Chemistry in Ancient India

It is also necessary to preserve the ancient knowledge as it is necessary to be modern in today's era.

Chemistry in Ancient India
Chemistry in Ancient India

In this article some facts are highlighted regarding the role of ancient India in chemistry


In the current generation, one can find a large number of youngsters who think that in the past, India had no knowledge of science. They also believe that our ancient texts were full of religious orthodoxy and did not contain any scientific knowledge. Some of the youngsters also believe that British taught us science and before them, India didn’t have any knowledge of modern science. After listening to all these allegations since childhood, I decided to do some research on the subject. I started scanning some old libraries, ancient books, and books written by indigenous people on our ancient history. While doing that, I found a large number of documents related to Ancient Indian science – Astrophysics, Chemistry, Mathematics etc. After finding these documents, I realized, how less we Indians know about our ancient past. With that thought in mind, I decided to write articles about ancient India. As I cannot write everything in one go, I decided to take the subjects one by one. In this article, I am writing about ancient Indian Chemistry.

India has a very ancient tradition of chemistry. In ancient texts, amazing information is available on metals, ores, their quarries, compounds, and alloys. There are also details of hundreds of devices used in chemical experiments in ‘Rasayan Shastra’ which we call ‘chemistry’. There have been many chemists in the past, the creations of some of them are as follows:-
• Nagarjuna- Ras Ratnakar, Kakshaputtantra, Arogya Manjari, Yog Saar, Yoasthak
• Vaagbhatt- Rasratna Samuchchay
• Govindacharya- Rasarnava
• Yashodhar- Ras Prakash Sudhakar
• Ramchandra- Rasendra Chintamani
• Somdev- Rasendra Chudamani

The following chemicals has been mentioned as main chemicals in the ‘Ras Ratna Samuchchay’ book-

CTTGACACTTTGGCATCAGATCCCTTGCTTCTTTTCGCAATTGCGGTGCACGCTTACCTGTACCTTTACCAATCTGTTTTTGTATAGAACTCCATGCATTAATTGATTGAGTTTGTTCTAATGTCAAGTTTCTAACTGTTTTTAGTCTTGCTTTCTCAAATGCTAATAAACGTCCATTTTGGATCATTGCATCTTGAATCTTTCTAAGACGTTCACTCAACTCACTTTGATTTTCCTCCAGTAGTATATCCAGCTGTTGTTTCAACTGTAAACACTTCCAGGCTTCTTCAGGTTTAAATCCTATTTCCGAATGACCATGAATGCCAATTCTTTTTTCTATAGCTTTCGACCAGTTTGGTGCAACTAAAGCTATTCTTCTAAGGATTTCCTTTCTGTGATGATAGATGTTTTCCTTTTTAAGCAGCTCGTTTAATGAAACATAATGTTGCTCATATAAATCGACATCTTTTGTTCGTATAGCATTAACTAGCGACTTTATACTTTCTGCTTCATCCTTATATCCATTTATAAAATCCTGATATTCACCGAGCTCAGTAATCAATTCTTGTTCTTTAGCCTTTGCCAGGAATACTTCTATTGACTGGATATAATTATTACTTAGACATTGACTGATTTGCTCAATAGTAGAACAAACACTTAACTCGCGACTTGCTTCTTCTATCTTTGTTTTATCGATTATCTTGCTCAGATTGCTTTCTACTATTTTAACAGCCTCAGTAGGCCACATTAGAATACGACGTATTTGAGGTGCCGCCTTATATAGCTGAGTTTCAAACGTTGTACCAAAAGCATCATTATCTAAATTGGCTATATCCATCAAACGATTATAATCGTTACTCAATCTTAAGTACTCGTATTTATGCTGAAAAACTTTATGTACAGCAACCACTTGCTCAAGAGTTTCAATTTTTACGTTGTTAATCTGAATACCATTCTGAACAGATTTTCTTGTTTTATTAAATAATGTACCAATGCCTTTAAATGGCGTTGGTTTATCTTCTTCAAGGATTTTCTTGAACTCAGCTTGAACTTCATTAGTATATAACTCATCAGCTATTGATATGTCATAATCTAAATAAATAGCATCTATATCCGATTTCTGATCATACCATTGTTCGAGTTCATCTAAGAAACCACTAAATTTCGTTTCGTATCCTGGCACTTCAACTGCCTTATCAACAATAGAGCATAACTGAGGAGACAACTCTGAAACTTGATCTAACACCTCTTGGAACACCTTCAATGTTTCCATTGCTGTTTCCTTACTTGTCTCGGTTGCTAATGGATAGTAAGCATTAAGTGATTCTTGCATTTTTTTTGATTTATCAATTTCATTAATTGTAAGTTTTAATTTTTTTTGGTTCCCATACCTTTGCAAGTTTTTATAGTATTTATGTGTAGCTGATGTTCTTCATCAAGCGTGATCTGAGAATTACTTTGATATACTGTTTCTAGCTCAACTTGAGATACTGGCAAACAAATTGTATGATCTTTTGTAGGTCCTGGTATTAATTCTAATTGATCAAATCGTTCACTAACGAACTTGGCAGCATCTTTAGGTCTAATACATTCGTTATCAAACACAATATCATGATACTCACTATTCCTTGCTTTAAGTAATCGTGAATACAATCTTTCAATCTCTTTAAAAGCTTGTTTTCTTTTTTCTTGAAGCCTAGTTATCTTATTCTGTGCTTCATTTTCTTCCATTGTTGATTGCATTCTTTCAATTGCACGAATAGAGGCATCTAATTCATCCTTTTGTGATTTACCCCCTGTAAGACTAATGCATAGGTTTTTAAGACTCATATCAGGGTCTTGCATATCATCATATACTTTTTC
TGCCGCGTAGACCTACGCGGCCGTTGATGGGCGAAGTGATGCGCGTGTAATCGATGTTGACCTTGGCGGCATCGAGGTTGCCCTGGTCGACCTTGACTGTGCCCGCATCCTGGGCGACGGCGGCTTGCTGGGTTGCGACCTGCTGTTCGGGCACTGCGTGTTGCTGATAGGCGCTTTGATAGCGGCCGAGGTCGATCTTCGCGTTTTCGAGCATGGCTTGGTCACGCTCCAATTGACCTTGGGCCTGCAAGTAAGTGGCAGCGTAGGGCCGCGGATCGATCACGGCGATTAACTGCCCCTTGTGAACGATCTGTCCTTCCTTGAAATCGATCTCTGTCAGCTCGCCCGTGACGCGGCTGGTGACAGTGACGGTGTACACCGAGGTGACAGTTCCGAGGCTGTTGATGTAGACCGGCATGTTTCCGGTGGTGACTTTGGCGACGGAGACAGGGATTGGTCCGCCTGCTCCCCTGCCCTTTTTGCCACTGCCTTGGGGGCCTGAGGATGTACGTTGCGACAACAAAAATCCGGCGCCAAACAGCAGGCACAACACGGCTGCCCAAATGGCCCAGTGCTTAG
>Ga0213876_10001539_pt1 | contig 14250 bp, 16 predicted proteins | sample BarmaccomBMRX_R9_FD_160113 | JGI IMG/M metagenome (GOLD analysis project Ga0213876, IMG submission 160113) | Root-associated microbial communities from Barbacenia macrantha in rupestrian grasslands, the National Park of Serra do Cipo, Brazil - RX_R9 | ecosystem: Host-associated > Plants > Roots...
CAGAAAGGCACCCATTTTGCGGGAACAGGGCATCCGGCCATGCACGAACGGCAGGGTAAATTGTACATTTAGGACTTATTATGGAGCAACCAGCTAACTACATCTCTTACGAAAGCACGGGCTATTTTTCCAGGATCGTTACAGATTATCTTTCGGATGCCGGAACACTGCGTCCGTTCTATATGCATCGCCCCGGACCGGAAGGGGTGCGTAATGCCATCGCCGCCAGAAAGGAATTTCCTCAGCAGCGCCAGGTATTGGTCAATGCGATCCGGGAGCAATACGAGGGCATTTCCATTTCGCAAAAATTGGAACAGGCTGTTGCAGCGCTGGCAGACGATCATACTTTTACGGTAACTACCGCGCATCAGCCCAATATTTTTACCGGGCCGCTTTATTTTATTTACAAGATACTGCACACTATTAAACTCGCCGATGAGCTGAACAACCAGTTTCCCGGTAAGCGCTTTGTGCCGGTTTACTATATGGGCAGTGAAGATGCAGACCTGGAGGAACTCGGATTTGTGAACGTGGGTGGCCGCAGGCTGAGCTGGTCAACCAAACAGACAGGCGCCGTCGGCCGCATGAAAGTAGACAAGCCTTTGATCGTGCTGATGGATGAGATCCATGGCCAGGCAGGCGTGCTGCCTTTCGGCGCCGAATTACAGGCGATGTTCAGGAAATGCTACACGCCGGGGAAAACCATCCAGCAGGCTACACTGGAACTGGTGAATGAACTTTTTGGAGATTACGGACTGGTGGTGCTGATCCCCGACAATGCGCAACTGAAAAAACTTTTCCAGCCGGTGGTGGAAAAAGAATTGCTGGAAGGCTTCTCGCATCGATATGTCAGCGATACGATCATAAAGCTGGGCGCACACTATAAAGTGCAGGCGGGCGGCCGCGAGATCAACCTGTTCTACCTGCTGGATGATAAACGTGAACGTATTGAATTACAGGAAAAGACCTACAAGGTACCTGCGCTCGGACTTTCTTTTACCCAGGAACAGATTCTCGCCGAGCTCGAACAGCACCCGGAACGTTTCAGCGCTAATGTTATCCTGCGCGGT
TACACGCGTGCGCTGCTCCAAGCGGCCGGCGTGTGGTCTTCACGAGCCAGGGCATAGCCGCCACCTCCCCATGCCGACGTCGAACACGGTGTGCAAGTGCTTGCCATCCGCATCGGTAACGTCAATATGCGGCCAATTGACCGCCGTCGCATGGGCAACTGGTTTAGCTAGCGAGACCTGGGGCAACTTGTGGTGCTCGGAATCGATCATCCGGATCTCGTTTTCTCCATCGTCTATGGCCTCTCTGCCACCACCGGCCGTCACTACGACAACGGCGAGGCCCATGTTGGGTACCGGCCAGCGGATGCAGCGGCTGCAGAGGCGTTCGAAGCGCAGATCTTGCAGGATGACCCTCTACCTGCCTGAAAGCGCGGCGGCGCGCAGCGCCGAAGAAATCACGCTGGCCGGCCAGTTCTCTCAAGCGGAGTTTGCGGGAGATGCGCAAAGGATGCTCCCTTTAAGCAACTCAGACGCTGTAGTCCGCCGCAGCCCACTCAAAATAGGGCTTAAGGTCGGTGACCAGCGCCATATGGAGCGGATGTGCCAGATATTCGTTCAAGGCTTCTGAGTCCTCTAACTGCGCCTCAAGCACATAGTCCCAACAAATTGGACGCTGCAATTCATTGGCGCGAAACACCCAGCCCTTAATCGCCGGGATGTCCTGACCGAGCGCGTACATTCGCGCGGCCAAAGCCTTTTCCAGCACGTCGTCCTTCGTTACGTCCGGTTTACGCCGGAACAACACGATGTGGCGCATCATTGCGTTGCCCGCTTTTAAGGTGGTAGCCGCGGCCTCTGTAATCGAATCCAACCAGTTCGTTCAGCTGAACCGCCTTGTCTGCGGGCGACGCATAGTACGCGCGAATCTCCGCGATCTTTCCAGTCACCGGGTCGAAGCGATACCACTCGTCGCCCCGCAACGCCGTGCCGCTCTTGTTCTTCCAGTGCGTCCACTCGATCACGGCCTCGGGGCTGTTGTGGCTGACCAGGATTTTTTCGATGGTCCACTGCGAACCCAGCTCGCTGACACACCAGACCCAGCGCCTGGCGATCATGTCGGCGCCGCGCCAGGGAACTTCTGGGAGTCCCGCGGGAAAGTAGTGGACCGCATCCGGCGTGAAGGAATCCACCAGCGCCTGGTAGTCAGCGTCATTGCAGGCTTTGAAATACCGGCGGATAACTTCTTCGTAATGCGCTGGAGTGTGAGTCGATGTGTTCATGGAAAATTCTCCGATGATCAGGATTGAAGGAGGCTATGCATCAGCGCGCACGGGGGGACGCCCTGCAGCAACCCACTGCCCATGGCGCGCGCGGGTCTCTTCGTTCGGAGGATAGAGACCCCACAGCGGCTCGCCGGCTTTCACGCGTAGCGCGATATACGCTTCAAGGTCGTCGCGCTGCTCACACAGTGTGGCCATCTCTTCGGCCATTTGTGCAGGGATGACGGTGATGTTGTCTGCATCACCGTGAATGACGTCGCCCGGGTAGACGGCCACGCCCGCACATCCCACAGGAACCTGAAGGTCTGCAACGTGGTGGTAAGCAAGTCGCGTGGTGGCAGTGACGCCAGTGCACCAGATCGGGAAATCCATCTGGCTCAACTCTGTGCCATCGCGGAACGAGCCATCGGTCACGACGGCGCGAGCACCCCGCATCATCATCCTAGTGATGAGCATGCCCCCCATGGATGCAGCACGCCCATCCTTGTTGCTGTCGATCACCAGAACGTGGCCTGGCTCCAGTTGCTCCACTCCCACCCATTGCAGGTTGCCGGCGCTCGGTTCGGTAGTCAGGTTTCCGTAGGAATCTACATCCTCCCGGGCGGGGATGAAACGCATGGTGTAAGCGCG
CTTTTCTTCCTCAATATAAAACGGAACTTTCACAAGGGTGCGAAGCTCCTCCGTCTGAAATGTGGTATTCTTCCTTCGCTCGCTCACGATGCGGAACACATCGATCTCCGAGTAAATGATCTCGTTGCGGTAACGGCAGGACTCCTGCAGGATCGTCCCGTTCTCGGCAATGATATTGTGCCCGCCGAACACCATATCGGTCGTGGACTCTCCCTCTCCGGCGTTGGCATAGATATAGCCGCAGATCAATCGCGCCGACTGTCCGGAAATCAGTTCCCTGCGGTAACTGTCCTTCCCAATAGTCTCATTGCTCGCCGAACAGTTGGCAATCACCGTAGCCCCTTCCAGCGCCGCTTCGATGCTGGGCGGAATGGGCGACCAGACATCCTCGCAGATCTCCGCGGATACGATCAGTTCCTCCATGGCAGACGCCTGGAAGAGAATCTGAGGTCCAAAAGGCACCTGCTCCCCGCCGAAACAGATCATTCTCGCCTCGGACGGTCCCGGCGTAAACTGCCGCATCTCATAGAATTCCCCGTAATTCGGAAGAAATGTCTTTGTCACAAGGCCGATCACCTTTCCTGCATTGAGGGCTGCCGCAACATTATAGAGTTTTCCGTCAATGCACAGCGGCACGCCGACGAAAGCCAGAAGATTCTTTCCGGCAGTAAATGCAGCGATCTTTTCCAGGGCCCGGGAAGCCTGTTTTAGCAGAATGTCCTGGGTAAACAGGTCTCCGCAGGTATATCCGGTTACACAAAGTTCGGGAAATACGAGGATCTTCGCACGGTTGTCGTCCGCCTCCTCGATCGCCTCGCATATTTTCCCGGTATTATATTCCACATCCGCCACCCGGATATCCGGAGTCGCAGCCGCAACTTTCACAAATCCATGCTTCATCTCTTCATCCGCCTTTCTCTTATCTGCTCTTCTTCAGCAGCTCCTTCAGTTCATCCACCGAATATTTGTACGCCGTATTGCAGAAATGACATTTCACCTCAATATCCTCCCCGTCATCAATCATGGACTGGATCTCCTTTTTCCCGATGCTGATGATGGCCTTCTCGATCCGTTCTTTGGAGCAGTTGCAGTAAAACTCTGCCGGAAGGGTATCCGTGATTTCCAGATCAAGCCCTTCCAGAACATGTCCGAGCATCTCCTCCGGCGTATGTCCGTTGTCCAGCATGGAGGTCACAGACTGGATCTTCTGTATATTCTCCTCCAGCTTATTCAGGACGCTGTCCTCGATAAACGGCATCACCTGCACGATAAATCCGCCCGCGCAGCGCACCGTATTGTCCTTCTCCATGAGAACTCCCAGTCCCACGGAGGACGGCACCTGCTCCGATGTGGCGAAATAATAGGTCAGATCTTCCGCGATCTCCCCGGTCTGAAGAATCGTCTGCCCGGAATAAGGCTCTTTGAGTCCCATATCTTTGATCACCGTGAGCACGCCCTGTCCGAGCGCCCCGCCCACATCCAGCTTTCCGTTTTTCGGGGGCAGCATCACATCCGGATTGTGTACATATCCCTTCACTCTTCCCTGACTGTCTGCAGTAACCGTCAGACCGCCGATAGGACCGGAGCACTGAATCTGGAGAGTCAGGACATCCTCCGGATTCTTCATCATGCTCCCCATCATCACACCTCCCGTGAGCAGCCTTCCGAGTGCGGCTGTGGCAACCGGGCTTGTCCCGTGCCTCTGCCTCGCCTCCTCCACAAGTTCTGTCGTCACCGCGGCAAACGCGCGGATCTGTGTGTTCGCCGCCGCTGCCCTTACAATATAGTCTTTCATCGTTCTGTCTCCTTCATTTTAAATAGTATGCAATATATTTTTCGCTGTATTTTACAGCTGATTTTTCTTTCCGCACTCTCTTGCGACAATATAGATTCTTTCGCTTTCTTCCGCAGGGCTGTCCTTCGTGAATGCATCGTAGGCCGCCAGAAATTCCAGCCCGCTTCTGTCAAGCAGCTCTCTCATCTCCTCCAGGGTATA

(1) Maharas (2) Upras (3) Samanya Ras (4) Ratna (5) Dhatu (6) Vish (7) kshar (8) Aml (9) Lavan (10) Lohbhasm।
In the same way, the book has also described 10 types of poisons which could also be used for medicinal purposes.

The existence of laboratory in Ancient India:

The description of a Chemistry laboratory is mentioned in the 7th chapter of ‘Ras Ratna Samuchchay‘. More than 32 instruments were used in it, the main ones are-
(1) Dol Yantra (2) Swedani Yantra (3) Patan Yantra (4) Adhaspadan Yantra (5) Dheki Yantra (6) Baluk Yantra (7) Triyak Patan Yantra (8) Vidhyadhar Yantra (9) Dhup Yantra (10) Koshthi Yantra (11) Kachchap Yantra (12) Damru Yantra

In any country, scholars have to depend on three types of evidence to study the emergence and development of a particular knowledge

In the laboratory, Nagarjuna has done several experiments based on mercury. He has explained the methods of purifying and medicinal use of mercury in detail. In his texts, Nagarjuna has given the method of preparing a mixture of various metals, purification of mercury and other metals, purification of Maharas, and converting various metals into gold or silver. Mercury was not only used for converting metals but it was also used for good health and longevity. In India, ‘Para’ (Mercury) was considered to be Shiva element and ‘Gandhak’ as Parvati element and when both of them were joined with ‘Hingul’, it was called Rassindur, which was considered as a life-enhancing essence.

From these texts, it is also known that a Rasa-Shastri used to perform various purification procedures to remove the harmful properties of metals and minerals, to make them useful for internal use and to make them pure. In it, the mercury had to undergo eighteen types of the purification processes. The abrasion of mercury with juice and spices of medicinal herbs and combining it with asbestos and some alkalis are important in these processes. Ancient chemistry experts believed that after passing through seventeen purification processes, all the possibilities of transformation (in the form of gold or silver) in mercury should be examined. If it comes out desirable in the test, then it should be applied in the process of the eighteenth purification. Similarly, there were many methods of treating metals in India.

. . . to be continued

History of Chemistry in India:

For dwelling on the origin and development of ancient knowledge of any country, scholars often rely on the following sources-

1. Ancient history of the region

2. Traditional knowledge

3. Archeological evidence

Therefore, to dig deep into historical antecedents of the development of Indian chemistry, it is apt to study the vast ancient literature. It is important to note that the ‘vedas’ is considered as one of the foremost means to gather knowledge on different facets of India’s past. Out of the Four Vedas, it is also largely accepted that Rig Veda is the most ancient of them all. It was from around 18th century BC, that people started discovering new elements. Before this, humanity was aware of only 7 metals, namely – gold, silver, copper, iron, tin, lead and mercury. There is a detailed mention of all these metals in our ancient scriptures including the Rigveda, Yajurveda, and Atharvaveda. The Vedas go back to around 1000 BC. The facts help us arrive at the conclusion that the discipline of chemistry finds its origin in India at around 1000 BC.